Yet Biden and Pelosi have held their ground against progressives’ demands for single-payer health insurance, complete student-debt forgiveness and the most sweeping climate policies. Democratic congressional leadership also hasn’t endorsed calls for $2,000 monthly checks for all Americans for the duration of any pandemic recession.

“We don’t want any more government than we need,” Pelosi said amid congressional negotiations. “But we know that governance has evolved.”

Biden’s tack is clear in recent online conversations with party luminaries. Appearing split-screen with former presidential rival Sen. Bernie Sanders, a Vermont independent, Biden hailed the scale of the Depression-era New Deal as a road map. Talking with Hillary Clinton, Biden recalled how they’d have detailed public policy discussions when she was secretary of state and he was vice president.

Obama himself summed up the new Democratic ethos that the distinction is about more than budget numbers. “This crisis has reminded us that government matters, that good government matters,” he said in his endorsement video of Biden.

The question is how voters interpret that, and the electorate has proved fickle and inconsistent.

Polling generally found much broader support for the aid that Trump signed into law last March than for the recovery spending Obama signed into law following the 2008 financial collapse. The difference, however, comes mostly in Republicans joining Democrats in thinking the latest package — signed by a Republican president and adopted by a Republican-run Senate — was the right course. By comparison, when Democrats controlled both houses of Congress and the presidency in 2009, a majority of Republican voters found that spending to be a bad idea.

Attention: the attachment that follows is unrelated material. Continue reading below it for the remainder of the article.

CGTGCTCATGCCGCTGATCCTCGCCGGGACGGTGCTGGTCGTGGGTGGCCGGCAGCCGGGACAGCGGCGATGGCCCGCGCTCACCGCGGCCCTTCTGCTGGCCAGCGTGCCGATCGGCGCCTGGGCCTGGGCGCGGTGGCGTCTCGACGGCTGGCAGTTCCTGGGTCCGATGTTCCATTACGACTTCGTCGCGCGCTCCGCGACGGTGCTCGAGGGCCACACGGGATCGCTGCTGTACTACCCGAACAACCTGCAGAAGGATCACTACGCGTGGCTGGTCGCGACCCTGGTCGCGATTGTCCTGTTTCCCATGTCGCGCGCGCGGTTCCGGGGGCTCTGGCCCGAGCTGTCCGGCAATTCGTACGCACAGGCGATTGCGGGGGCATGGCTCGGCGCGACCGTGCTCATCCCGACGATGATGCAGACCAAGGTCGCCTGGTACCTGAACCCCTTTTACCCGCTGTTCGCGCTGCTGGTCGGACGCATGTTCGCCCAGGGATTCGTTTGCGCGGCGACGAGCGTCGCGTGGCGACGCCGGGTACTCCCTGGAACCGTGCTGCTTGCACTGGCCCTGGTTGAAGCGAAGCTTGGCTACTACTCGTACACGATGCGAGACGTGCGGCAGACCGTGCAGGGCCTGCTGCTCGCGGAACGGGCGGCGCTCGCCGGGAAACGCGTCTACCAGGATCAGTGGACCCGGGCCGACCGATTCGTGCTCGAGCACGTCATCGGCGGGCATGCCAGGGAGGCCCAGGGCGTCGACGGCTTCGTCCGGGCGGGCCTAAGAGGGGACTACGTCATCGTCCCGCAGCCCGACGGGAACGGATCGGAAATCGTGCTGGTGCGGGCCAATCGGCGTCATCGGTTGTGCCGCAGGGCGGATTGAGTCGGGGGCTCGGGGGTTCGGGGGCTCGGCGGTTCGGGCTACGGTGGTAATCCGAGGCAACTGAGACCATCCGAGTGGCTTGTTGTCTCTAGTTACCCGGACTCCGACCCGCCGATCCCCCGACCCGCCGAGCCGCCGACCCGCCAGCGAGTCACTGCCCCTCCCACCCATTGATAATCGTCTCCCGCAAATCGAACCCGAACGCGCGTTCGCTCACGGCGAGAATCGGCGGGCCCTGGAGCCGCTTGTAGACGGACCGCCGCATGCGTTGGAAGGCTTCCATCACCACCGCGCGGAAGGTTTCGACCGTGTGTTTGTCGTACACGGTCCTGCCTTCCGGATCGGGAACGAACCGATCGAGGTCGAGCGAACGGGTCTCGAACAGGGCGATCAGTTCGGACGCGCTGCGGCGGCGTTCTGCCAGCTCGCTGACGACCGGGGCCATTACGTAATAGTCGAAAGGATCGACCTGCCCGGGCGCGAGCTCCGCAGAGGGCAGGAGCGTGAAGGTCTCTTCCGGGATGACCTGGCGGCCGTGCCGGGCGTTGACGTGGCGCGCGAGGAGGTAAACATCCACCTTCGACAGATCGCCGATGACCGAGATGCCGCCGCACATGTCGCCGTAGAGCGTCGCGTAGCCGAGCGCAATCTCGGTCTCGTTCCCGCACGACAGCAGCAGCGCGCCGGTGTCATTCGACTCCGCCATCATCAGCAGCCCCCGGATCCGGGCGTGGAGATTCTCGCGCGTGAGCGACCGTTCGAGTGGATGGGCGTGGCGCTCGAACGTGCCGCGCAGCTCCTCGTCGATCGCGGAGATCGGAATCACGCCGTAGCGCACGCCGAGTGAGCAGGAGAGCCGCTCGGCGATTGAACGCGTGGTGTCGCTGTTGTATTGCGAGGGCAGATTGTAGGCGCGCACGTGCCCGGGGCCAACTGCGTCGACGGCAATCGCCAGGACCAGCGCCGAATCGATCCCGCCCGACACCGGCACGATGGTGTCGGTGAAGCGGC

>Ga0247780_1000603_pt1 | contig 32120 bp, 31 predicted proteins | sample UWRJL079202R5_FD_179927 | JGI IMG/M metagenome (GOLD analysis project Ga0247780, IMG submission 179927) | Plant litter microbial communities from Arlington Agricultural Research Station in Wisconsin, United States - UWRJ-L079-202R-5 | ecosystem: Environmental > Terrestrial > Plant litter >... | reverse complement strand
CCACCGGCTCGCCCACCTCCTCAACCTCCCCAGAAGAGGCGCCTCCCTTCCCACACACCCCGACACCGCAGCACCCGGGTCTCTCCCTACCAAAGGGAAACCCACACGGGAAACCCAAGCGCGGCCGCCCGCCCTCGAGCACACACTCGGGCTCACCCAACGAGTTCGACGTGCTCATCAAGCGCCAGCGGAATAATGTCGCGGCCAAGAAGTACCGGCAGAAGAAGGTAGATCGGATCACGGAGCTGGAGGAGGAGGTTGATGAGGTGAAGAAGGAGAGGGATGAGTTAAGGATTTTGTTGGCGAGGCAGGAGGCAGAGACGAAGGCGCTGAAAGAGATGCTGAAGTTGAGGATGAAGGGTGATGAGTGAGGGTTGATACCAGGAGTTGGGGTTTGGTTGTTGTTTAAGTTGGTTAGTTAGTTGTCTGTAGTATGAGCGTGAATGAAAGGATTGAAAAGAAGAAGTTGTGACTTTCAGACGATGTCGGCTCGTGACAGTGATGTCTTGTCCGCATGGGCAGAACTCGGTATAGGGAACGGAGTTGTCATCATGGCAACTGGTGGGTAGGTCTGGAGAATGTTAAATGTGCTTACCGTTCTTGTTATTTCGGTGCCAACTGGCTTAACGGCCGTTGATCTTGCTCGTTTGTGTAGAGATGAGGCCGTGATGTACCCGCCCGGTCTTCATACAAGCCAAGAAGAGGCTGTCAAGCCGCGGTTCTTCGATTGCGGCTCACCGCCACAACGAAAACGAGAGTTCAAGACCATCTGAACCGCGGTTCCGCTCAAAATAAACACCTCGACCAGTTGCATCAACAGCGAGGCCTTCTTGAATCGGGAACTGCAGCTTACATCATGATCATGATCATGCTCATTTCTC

That conservative angst fueled the tea party wave that handed the House to Republicans for the rest of Obama’s presidency and then the Senate for his final two years. But those same voters have embraced Trump even as GOP tax cuts and spending pushed the projected federal deficit toward $1 trillion — and that was before pandemic spending.

Both parties are working to shape the debate on the ground ahead of November.

Former Rep. Steve Israel, who once led House Democrats’ campaign arm, said the “key” phrase of the fall campaign will be “competent government.” And Democratic incumbents already are working to define GOP opposition to massive aid to states and cities as effectively ensuring layoffs of police officers, firefighters, teachers and public health workers.

“This isn’t an abstract debate,” said Democratic pollster Geoffrey Garin.

House GOP campaign chairman Tom Emmer, R-Minn., counters that Democrats are returning to form and then some. Nodding at a tenuous bipartisan consensus, Emmer said voters want help navigating “a storm they have no responsibility for.” But Democrats’ agenda, he insisted, “is something other than big government. It’s socialism.”

During a recent virtual event with Biden, Hillary Clinton looked to Republican governors as unlikely evidence that her party is right, alluding to executives “of both parties” garnering higher job approval ratings in recent weeks than Trump.

“We’ve gone through a period where I think some people may have forgotten that it really does matter who your mayor is, who your governor and, yes, who your president is,” Clinton said, praising governors for making “tough decisions” and playing active roles.

“That kind of leadership,” she said, “may be back in vogue.” ___ Barrow reported from Atlanta.

Copyright 2020 The Associated Press. All rights reserved. This material may not be published, broadcast, rewritten or redistributed.